The marketing strategy for MW2 reflects the realities of the marketplace and a set of assumptions about the culture of gamers who play the Call of Duty series. I may not like what those assumptions imply, and I may object to a hegemonic characterization of "gamer" - but do I think that ugly little video reached its target? Bullseye.

If we want to teach boys why compassion and civility are essential to their development as men, we must do it one lesson at a time. We can disapprove of EA and Activision's despicable choices, but we shouldn't presume our outrage will impact the underlying reality. It's not about the games or the ad campaigns; it's about how we raise and teach our kids. We have created this callous consumer, and we should expect marketers to target him accordingly. Are companies who sell games and music and body spray complicit in all this? Of course. Are they to blame? No.           

The day your son gets a load of "Sin to Win" and decides he'd rather spend his money on another game is the day we begin to turn this around. And the marketing will follow suit. Those PR types know how to hit a moving target.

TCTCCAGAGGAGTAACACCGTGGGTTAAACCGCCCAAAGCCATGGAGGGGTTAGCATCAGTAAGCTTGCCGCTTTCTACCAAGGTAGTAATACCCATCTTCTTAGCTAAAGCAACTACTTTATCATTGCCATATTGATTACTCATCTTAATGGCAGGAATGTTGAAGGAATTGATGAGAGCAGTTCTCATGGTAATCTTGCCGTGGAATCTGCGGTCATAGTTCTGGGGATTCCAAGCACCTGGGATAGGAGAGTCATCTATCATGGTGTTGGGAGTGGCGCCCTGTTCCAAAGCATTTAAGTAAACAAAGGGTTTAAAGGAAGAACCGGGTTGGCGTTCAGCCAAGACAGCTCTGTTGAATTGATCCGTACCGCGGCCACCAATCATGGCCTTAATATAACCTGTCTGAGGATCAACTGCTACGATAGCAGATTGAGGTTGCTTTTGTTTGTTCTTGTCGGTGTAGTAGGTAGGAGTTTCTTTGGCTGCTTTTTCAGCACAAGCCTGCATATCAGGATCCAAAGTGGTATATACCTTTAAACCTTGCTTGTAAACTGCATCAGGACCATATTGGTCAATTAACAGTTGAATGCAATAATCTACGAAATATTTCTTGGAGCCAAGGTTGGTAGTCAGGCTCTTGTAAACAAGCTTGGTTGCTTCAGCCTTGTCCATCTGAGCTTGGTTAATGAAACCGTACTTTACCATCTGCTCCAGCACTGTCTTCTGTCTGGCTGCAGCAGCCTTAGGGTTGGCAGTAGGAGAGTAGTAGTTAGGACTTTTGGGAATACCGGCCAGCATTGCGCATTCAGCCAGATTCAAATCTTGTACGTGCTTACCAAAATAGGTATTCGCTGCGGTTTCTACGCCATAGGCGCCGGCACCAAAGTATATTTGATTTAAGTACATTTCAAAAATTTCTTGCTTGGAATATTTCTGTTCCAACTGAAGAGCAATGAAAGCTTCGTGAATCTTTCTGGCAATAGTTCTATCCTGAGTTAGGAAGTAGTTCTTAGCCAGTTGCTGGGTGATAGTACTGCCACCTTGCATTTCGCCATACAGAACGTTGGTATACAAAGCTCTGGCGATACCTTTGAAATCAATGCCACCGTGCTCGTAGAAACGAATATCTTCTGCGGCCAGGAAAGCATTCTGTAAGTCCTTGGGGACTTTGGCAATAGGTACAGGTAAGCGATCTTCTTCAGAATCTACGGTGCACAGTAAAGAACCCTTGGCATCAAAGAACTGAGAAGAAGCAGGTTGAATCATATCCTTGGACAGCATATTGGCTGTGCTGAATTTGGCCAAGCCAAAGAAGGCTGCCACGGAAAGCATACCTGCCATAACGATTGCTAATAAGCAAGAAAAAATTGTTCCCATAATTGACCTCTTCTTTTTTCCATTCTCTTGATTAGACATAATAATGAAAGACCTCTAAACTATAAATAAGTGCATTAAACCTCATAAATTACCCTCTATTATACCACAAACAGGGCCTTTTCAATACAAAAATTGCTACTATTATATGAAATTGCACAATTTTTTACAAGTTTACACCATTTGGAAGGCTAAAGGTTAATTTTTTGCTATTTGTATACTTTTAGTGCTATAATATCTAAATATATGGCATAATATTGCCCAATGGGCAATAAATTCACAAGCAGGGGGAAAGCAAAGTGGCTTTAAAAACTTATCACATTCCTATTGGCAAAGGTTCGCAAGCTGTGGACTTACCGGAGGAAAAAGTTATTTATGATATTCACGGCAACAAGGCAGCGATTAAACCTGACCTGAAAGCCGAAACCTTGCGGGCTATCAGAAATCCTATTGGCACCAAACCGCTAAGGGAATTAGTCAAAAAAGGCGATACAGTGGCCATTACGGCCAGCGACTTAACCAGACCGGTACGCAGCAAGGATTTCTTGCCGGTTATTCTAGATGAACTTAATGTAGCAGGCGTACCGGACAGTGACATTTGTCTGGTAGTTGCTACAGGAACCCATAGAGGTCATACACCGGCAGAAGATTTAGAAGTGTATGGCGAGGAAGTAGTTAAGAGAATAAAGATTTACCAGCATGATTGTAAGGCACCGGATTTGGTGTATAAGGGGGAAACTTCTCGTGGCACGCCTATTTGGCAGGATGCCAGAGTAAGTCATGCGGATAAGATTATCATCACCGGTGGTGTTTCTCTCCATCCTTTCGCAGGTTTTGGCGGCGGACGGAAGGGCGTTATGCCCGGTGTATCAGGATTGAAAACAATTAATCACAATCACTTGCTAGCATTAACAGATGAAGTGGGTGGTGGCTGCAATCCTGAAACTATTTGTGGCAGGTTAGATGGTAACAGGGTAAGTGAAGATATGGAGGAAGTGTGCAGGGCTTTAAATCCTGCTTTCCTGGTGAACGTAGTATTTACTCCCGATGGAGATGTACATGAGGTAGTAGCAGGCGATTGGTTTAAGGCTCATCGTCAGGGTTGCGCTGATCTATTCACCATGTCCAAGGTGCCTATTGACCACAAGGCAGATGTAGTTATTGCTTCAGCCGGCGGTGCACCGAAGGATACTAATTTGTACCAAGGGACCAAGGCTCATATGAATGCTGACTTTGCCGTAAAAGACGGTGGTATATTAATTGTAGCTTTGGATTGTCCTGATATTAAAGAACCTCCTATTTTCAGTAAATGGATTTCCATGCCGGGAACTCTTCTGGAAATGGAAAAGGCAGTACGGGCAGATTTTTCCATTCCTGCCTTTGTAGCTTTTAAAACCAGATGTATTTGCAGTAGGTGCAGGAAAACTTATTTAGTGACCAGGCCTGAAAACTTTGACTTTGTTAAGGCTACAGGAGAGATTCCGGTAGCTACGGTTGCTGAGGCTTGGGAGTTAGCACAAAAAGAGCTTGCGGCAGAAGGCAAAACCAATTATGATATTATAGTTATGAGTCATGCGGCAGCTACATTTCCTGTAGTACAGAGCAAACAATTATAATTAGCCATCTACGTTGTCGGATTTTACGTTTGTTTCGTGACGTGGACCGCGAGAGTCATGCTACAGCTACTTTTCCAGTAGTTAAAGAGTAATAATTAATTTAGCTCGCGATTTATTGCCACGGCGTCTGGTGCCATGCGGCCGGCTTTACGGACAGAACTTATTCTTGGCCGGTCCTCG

Addendum: Infinity Ward has pulled the video from YouTube (via community manager Robert Bowling's Twitter post).


Metsu-sick-child I've been home taking care of a sick toddler for last couple of days, so I'm afraid I haven't been able to finish my mini-series of Uncharted 2 posts. Grandma arrives on a childcare relief mission this weekend, so I hope to find some good writing time then.

In the meantime, Zoe is perfecting her snot bubbles, and we're logging some serious play time with Animal Crossing and SimAnimals Africa. For what it's worth, she believes one of these games is significantly better than the other, and I agree. Two years old, and already a critic.

Sorry for the delay. More soon.

Uncharted 2: The little things


When the menu screen appears in Uncharted 2, composer Greg Edmonson greets you with "Nate's Theme," the signature song for this game and the original Uncharted: Drake's Fortune. At first hearing, they sound identical, but they're not. Listen carefully to the first few bars of each:

Uncharted: Drake's Fortune 

Uncharted 2: Among Thieves